Archibald McColl Learmond Baxter was born at Saddle Hill, Otago, in 1881. Baxter seriously considered enlisting as a volunteer for the South African War of 1899–1902, but during that war heard a plea for pacifism from a Dunedin lawyer that changed his life.
By the time the national register was taken in 1915 – requiring men to register their preparedness to serve in the First World War – he was committed to rejecting the war both as a pacifist and as a Christian socialist.
Following the introduction of military conscription in November 1916, Baxter was quickly balloted and arrested without even being given notice that he was required to serve in the army. The minister of defence, James Allen, believed that the approximately 100 objectors in prisons and prison camps around the country should be sent to war. In July 1917 Baxter and 13 other recalcitrant objectors were forced aboard the troopship Waitemata, bound for Britain and then the front line.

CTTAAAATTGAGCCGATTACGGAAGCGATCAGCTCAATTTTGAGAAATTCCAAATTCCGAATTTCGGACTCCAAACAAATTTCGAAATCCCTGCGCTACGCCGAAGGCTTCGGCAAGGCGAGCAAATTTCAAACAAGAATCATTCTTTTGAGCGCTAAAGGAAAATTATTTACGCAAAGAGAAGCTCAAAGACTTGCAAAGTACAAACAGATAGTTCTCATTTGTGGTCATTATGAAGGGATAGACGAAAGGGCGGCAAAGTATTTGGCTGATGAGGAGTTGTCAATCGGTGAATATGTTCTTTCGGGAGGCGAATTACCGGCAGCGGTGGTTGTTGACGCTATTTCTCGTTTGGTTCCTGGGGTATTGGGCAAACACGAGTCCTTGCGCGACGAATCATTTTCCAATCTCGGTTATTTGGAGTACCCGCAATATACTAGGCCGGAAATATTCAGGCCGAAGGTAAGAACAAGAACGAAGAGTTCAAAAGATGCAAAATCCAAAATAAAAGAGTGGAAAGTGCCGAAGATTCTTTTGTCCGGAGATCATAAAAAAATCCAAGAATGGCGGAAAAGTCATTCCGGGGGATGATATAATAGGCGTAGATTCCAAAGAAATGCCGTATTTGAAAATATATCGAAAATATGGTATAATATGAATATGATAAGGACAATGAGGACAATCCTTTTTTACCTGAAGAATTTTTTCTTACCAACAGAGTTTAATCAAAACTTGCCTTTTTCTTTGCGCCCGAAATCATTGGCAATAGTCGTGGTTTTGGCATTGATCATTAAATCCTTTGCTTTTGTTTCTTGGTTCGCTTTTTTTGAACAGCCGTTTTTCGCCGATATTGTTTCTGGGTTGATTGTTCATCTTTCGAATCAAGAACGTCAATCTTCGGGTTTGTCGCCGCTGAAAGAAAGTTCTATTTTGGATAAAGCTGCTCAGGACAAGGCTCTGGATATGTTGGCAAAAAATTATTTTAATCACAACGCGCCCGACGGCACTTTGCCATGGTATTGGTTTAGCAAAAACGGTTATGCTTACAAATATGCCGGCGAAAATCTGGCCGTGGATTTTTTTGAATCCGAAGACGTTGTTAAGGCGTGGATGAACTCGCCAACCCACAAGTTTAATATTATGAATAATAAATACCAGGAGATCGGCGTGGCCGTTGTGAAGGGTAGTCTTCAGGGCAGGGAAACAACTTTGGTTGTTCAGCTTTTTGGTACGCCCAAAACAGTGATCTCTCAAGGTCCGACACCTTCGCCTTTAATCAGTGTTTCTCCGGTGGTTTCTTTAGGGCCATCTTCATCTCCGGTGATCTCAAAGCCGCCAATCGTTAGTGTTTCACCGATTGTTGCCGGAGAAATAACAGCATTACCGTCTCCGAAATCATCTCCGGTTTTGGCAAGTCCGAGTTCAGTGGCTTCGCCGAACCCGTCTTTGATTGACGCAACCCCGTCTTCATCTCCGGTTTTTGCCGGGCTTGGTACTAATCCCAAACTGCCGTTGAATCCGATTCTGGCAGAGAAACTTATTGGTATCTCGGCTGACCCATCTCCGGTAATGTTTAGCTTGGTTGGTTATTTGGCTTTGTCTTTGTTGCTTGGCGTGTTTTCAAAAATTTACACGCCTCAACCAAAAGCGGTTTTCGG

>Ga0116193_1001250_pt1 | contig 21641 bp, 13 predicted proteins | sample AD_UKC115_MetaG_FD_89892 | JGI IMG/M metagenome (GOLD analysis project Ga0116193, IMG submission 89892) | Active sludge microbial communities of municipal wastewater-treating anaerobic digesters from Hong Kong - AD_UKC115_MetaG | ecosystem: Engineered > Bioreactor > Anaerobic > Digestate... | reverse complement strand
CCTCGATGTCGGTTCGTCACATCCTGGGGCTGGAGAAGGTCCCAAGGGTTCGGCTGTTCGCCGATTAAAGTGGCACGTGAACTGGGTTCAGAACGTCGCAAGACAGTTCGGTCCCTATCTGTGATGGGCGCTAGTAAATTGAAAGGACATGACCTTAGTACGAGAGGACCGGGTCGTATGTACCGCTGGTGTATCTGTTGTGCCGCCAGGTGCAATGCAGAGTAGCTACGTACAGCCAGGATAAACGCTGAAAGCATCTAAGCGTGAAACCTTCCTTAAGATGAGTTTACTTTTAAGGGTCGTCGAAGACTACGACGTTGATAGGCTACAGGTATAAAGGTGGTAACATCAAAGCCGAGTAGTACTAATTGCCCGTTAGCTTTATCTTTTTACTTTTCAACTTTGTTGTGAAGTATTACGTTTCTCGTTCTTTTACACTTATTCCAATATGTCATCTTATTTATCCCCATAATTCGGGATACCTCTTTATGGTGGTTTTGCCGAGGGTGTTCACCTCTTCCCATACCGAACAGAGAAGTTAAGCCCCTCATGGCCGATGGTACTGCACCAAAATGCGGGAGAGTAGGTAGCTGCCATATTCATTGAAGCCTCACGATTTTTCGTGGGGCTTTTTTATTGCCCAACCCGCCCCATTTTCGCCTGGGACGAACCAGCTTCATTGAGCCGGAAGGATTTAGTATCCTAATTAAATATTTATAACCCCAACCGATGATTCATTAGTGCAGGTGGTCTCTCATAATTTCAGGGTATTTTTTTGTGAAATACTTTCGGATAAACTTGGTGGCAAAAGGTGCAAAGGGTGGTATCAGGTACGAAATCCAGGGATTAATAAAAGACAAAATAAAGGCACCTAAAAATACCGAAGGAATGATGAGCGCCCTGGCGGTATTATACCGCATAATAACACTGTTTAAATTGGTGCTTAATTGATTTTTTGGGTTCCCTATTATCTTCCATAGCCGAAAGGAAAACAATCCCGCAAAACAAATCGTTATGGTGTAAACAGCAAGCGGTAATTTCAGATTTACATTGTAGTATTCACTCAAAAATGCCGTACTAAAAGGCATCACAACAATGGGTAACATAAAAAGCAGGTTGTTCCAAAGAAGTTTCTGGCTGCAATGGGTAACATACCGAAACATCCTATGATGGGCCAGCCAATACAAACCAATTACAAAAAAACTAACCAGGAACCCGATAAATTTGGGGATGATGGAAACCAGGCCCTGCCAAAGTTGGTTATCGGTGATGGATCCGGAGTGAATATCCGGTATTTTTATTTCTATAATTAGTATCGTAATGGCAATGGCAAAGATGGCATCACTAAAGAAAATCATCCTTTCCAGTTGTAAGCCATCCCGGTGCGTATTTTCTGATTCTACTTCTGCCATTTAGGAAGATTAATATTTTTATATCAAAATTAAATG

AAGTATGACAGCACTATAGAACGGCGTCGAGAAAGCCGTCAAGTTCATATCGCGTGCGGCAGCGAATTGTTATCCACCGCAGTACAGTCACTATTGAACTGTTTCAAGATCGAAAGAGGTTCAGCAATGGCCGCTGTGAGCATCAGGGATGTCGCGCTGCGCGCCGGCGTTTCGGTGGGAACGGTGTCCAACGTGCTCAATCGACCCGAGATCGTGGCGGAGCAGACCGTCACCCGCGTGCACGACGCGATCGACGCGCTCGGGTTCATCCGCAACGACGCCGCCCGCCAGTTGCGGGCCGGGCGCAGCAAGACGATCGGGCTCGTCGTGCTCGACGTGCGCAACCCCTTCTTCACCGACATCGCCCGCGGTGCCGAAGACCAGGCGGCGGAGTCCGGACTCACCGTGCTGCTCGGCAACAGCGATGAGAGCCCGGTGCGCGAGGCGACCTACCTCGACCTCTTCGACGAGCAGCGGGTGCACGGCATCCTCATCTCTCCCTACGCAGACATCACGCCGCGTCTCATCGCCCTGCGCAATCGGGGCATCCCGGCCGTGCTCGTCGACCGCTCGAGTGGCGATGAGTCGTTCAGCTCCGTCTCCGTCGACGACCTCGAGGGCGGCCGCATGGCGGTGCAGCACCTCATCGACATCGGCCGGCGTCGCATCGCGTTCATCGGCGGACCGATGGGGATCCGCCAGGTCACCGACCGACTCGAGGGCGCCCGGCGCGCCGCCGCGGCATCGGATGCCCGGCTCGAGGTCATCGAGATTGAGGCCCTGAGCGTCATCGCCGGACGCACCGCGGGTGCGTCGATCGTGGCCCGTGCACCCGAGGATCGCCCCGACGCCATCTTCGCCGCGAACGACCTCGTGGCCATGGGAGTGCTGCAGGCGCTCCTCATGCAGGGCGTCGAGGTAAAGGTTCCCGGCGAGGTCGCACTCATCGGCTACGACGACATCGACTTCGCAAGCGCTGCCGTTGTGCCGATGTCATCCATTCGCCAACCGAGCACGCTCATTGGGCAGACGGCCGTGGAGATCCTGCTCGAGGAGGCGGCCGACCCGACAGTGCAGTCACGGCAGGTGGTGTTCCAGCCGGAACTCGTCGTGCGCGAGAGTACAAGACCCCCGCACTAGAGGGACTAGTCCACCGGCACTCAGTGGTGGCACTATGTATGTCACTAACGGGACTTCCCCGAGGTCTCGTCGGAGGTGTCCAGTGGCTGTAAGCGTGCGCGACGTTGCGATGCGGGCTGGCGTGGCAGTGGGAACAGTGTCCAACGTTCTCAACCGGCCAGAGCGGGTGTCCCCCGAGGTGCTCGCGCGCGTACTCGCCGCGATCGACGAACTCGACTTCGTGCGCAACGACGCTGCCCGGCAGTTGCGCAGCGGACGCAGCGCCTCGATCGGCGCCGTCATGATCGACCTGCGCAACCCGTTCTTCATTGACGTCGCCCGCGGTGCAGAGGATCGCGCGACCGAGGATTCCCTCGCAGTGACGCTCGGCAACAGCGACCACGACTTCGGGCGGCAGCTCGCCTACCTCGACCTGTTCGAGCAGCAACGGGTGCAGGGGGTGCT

On the Waitemata, in camps in Britain and on the Western Front, Baxter was subjected to extreme physical and mental abuse that was intended to force him to relinquish his pacifist ideals. By far the harshest method used was Field Punishment No. 1 (called colloquially ‘the Crucifixion’). This consisted of being tied to a post in the open with his hands bound tightly behind his back and his knees and feet bound – for up to four hours a day, in all weathers. On 1 April 1918 he was taken to hospital in Boulogne, where he was diagnosed as having mental weakness and confusional insanity in his determination not to fight.
After being sent back to New Zealand, Baxter married, had two sons (including the poet James K. Baxter), and recorded his wartime experiences in a memoir, We will not cease. First published in 1939, this book is a powerful account of dissent and its consequences, and has become a classic of New Zealand literature.
Adapted by Matthew Tonks from the DNZB biography by David Grant